“The Marsh King’s Daughter” by Karen Dionne delves into what life is like for a child of a long-term kidnap victim. Anyone that has wondered about Amanda Berry or Jaycee Dugard should read this story. These women were kidnapped, raped and bore a child while being interned in a prison of hell. But what happens to the child conceived under these conditions?
The novel opens with the line, “But I won’t tell you my mother’s name. Because this isn’t her story. It’s mine.”
And that is how readers meet Helena, the child imprisoned with her mother. Although for many years she did not even know this reality. The author does a marvelous job allowing Helena to come to terms with reality, progressing from idolizing and imitating her father to realizing he is a cruel narcissist and a control freak. A sense of eeriness is added as she tells her story, going back and forth between her captive life and her current one. The psychology, violence and wilderness setting all are intertwined.
“I lived on the peninsula in Michigan a long time ago, although I never hunted and fished,” Dionne said. “I researched on You-Tube and Googled it. My husband and I homesteaded in the wilderness when my oldest daughter was six-weeks-old during the 1970s. We lived in a tent and carried water from the stream. The scene of Helena trudging across the frozen Marsh in winter is something I did many times. When I write about what it is like to wash diapers by hand in a bucket I have been there/done that. I knew exactly what it is like and it is not fun. Eventually we left the wilderness for practical considerations, our daughter going to school and my husband’s job.”
This is the ultimate love/hate story between a child and her parents. By beginning each chapter with a section of the fairy tale “The Marsh King’s Daughter” by Hans Christian Anderson, the author formulates a connection between Helena’s life and this tale. She had little use for her mother while growing up; yet, as she grew into adulthood had faint memories of this tale her mother had told her. After reaching adolescence she realized that the violence and cruelty of her father was not normal, and that her mother attempted to insulate and protect her.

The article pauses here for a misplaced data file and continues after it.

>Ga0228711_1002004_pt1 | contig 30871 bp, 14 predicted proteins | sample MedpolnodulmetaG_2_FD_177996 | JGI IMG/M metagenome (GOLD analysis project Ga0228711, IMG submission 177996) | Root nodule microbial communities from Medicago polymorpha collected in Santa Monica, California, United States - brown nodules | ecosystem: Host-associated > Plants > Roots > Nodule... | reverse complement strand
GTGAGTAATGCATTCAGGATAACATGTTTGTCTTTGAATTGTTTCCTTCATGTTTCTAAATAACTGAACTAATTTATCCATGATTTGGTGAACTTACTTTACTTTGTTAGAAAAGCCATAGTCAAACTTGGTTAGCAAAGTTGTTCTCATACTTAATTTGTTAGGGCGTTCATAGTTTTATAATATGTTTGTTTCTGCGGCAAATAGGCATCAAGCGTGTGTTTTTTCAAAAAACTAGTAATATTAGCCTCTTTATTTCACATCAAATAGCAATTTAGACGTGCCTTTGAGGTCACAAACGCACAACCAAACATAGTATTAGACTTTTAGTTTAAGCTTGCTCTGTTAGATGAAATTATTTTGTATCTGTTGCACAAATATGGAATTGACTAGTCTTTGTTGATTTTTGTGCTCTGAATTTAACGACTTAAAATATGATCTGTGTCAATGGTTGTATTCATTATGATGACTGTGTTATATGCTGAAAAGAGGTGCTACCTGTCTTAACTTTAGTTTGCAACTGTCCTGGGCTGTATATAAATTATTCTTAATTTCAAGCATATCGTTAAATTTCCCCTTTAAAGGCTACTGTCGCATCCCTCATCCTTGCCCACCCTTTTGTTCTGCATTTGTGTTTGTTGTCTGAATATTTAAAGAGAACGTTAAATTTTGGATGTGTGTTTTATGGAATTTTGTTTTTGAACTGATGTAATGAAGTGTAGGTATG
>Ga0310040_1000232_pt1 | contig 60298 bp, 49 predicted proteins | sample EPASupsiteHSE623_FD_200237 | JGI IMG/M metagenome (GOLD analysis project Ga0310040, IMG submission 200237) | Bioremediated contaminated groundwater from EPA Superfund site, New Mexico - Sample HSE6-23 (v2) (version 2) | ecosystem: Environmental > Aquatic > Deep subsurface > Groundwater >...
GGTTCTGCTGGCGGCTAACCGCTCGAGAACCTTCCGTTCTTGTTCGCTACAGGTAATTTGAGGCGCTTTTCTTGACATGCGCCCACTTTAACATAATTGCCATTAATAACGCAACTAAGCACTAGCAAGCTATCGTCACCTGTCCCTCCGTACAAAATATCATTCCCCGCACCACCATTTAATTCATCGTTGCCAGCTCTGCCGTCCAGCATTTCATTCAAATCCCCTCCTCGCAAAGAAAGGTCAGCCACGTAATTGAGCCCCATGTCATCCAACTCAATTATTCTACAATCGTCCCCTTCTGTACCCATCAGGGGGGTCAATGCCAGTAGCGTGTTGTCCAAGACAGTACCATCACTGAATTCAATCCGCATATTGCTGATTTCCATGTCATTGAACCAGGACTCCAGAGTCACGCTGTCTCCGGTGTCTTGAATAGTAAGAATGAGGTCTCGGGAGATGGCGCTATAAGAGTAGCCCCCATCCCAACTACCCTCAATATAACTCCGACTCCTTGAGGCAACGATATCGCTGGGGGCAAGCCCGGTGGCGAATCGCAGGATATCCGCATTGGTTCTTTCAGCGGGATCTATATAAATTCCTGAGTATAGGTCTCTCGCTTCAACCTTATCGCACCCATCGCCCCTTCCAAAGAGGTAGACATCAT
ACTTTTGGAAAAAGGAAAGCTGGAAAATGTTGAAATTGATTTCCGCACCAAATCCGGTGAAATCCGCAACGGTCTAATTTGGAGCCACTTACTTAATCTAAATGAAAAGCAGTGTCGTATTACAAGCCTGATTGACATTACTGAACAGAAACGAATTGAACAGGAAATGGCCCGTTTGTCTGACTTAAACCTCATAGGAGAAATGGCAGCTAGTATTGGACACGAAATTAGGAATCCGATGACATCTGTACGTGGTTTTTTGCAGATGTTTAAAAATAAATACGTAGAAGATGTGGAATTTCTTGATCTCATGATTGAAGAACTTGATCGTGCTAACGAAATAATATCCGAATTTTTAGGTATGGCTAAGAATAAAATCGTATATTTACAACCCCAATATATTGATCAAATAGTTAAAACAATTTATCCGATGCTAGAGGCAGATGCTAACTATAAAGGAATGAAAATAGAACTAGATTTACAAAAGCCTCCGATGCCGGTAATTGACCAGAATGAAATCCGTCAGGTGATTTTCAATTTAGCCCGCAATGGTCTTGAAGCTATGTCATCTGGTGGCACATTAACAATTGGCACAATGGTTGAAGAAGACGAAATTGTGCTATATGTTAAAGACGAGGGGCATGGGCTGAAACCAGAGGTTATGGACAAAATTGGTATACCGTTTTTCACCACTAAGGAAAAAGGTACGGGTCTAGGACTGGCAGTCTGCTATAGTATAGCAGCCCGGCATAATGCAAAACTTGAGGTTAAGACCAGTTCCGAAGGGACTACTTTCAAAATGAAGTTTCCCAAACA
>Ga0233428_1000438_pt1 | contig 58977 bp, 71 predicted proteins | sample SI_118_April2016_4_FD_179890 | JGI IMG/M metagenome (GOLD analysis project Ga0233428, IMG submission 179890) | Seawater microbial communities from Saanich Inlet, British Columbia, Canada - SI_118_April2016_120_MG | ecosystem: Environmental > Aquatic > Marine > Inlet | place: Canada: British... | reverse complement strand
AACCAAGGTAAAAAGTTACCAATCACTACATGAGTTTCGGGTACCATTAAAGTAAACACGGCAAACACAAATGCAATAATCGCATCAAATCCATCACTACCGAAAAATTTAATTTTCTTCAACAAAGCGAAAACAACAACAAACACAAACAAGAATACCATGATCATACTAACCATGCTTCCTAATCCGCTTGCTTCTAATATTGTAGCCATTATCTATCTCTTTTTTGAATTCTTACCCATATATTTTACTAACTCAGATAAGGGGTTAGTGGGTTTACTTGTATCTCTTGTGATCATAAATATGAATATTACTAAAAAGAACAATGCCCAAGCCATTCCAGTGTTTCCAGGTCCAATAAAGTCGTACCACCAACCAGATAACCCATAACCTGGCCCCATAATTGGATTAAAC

It became obvious that her feelings toward her parents were very complicated. Born two years into her mother’s captivity, growing up with her father, Jacob Holbrook, who taught her how to fish, hunt, and survive in the wilderness without electricity and heat. The Upper Peninsula in Michigan sets the tone for the novel. Living in a cabin in this remote area the author provides graphic details including how to skin and hunt a bear, deer, and beavers. Her father used his background of part Native American, part Finn, to teach her skills to be self-sufficient, making her his “little shadow.”
Helena knows nothing of the outside world except through her 50-year-old National Geographic magazines until at the age of 11 she sees some children up at the falls. Wanting to connect with people, she creates these imaginary friends, Cousteau and Calypso, who act as her sub-conscious. With their help she realizes that her father is a savage. She must assist her mother escaping the abuse and put her dad in jail.
Years later, she finds out her father has escaped leading to her hidden identity, as the Marsh King’s Daughter, becoming public. Helena knows only she has the skills to track and find the survivalist, Jacob who has entered the Marsh Lands again. While hunting him memories come to the surface and they are not all bad. The Marsh King is not purely a figure of evil but a father who loves and is intimately connected with his daughter. Helena’s conflicting emotions about her father and her own identity make this a powerful story.
The author wants readers to understand, “Helena’s first 12 years, she loves her father unconditionally. After she leaves the Marsh, she hates him and blames him for her lacking in social norms and technology. She put herself in her own witness protection program to lose her identity and get away from her dad. Yet, when searching for him she realizes she still loves him. Helena does have a good heart but is a bit of a narcissist like her father. Her tough-as-nails attitude was influenced by him. I want to convey no one is all evil and all good. Readers will hopefully experience a range of emotions from sympathy to hate. I want people to understand that once a decision is made in your life you need to take responsibility. Helena never told her husband of her past life and almost lost him. Her mother would have never been captured if she refused to go up to the kidnapper and ran home instead.”
Because the plot is so realistic readers will have to remind themselves this is a work of fiction. Interestingly, the cover only has the title on the edge and not on the actual front of the book. The added feature of having Dionne weave the connection between Helena and the Hans Christian Anderson fairy tale made the story even more fascinating and dark.